How to End Your Food Cravings So You Can Stop Overeating
- Friday, January 03, 2014
Editor's Note: The following is a report on the practical applications of Rhona Epstein’s new book Food Triggers: End Your Cravings, Eat Well, and Live Better (Worthy Publishing, 2013).
While you meant to take just a taste of ice cream, you found yourself consuming the entire container in one setting. You intended to eat only a few chips, but ended up downing the whole bag. At parties, you load up on food – eating much more than you know you should, but unable to stop yourself.
Sound familiar? If so, the food you’re eating is eating away at you, damaging the good health that God wants you to enjoy. You may have tried diets and exercise to get your health back on track, to no avail. That’s because willpower alone isn’t enough to solve an overeating problem. In order to truly stop overeating, you need to overcome the food cravings that drive you to eat too much.
Here’s how you can end your food cravings so you can stop overeating:
Recognize the purpose of food. God created food to nurture and sustain people’s bodies, and he intended people to enjoy it for that purpose, eating what they need for good health and stopping whenever they feel full. Keep in mind that food is just fuel for your body, meant to promote its health. God never intended for people to struggle with food.
Understand how unhealthy patterns of eating can contribute to food cravings and upset the right balance in your brain chemistry. Food cravings can be fueled by unhealthy eating that knocks brain chemistry out of its proper balance. If your brain chemistry has been altered from the way God intends for it to be, you can be prone to overeat and even become addicted to food. But the good news is that, by changing the way you eat, you can change your brain so that it becomes healthier, which will eventually stop your unhealthy food cravings.
Figure out what triggers you to overeat. Reflect on your memories of experiencing food cravings and ask yourself questions to determine what may be triggering them. Consider: what food(s) you craved, what was happening in your life when you experienced the cravings, how you felt about what was happening in your life then, and how you felt while eating and after eating. Think and pray about significant events in your life and consider how you’ve responded to them. Ask the Holy Spirit to help you identify the patterns in your thoughts, feelings, and behaviors that trigger you to overeat.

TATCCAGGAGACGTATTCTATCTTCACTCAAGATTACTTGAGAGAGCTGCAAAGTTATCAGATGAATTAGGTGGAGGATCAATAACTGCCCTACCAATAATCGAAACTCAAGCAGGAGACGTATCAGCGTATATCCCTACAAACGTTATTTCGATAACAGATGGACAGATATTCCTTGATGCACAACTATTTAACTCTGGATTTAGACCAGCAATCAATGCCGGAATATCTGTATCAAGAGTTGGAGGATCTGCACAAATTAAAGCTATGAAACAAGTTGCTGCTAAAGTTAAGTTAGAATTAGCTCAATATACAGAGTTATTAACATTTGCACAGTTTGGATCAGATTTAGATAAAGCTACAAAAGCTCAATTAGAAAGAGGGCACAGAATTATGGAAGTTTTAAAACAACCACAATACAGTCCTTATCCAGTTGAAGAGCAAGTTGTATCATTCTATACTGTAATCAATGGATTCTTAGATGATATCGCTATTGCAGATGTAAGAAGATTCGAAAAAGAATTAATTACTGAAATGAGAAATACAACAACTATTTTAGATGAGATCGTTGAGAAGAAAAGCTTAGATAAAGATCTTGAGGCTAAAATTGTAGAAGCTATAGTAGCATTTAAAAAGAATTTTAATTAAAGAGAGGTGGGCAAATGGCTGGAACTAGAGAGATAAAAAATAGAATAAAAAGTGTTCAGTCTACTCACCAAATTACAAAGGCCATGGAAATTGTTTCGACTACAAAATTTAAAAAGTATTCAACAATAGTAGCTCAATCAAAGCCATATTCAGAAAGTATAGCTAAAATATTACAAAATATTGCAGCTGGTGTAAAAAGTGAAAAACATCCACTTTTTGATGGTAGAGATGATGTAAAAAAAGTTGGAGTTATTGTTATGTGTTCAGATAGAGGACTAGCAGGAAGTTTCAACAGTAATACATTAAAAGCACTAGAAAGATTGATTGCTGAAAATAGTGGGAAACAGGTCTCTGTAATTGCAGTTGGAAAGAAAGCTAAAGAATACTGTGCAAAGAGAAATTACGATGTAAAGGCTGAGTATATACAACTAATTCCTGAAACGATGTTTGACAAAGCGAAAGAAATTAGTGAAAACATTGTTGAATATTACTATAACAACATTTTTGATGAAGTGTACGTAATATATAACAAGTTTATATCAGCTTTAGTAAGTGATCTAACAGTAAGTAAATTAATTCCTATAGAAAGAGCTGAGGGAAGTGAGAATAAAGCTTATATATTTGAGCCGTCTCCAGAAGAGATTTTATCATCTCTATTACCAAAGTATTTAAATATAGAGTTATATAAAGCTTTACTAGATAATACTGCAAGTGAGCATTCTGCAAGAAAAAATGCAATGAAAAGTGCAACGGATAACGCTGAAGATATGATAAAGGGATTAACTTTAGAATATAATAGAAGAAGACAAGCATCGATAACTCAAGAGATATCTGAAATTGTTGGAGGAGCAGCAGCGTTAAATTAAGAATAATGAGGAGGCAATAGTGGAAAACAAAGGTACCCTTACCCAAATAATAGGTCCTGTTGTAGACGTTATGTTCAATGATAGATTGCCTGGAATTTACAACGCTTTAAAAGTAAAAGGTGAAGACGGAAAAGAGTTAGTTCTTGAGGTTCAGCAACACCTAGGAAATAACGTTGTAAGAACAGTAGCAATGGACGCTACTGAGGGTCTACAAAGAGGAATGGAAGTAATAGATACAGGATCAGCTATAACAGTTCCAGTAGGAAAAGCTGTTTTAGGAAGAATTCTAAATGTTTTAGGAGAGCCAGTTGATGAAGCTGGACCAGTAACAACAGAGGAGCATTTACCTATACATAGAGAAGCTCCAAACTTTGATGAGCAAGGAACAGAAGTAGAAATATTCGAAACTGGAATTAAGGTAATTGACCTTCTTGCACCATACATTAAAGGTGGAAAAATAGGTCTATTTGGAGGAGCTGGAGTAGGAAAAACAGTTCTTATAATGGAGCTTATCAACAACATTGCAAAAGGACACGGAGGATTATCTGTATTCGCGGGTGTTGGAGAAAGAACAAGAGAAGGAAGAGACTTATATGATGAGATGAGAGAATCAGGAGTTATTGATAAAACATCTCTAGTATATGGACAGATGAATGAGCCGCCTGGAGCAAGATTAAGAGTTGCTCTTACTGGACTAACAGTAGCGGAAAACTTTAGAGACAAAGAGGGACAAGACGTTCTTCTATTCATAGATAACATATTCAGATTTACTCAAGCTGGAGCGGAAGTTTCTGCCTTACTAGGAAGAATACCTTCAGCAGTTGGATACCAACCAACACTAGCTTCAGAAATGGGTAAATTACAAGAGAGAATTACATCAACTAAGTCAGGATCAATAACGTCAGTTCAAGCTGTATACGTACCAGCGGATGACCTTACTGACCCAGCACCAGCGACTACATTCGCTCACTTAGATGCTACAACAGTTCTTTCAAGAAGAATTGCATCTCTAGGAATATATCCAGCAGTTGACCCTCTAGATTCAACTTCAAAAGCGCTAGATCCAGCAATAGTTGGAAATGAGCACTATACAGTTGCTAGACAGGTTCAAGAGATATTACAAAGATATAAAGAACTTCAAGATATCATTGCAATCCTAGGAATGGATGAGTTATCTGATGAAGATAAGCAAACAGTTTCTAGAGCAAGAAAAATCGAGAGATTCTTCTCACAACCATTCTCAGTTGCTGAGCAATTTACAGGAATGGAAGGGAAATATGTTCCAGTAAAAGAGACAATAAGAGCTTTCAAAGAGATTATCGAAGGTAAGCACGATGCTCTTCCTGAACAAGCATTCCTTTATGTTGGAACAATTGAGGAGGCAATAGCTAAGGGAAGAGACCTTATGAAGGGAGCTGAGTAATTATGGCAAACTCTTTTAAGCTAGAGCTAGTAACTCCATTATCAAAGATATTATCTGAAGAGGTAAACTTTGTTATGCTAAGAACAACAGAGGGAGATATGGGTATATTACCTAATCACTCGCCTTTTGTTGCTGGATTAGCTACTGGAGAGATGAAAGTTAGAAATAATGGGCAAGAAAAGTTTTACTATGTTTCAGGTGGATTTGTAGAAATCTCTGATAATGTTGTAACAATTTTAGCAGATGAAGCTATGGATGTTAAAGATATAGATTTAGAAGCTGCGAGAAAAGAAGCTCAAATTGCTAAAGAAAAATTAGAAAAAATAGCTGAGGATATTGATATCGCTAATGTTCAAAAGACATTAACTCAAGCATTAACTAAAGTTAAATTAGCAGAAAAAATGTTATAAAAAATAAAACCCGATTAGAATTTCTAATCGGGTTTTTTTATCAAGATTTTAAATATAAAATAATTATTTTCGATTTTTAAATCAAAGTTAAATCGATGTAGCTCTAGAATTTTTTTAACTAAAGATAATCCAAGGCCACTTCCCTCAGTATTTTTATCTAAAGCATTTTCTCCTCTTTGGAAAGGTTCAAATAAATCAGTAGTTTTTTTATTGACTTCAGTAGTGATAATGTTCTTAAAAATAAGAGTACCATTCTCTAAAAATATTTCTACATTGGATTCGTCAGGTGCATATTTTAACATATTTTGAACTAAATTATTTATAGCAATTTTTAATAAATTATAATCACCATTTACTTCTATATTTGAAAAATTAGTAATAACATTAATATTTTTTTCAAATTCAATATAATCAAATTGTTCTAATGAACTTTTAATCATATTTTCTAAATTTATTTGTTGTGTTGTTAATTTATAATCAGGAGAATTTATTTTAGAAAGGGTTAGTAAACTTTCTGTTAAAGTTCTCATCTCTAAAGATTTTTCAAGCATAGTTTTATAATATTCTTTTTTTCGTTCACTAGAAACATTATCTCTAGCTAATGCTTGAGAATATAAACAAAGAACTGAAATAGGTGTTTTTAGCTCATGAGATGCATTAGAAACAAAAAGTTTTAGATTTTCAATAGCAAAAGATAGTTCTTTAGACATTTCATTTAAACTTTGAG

Seek healing through practicing your faith. Putting your faith in action (in ways such as praying, reading and meditating on the Bible, and participating in church with fellow believers) can bring you healing benefits that include: greater health for your overweight body and overburdened mind, power to overcome any challenge, peace as you face your past, and a community of people to support you. Keep in mind that you don’t have to clean up your act before coming to God for help. God loves you unconditionally and completely, and he will meet you wherever you are to help you move forward in the healing process.
Recognize the differences between physical and emotional hunger. Understand that: emotional hunger doesn’t notice signs of fullness, but physical hunger can be satiated so you can stop eating when you’re full; emotional eating leaves you feeling unsatisfied, ashamed, and guilty, while physical eating satisfies you without guilt; emotional hunger must be fed by what you crave, but physical hunger can be satiated by most any food; and emotional hunger arrests you suddenly, but physical hunger grows gradually. If you discover that you’ve been eating to fill emotional needs (like for love or a sense of purpose), remember that only God can reliably meet those needs, and food is meant simply to provide the physical nourishment your body needs.
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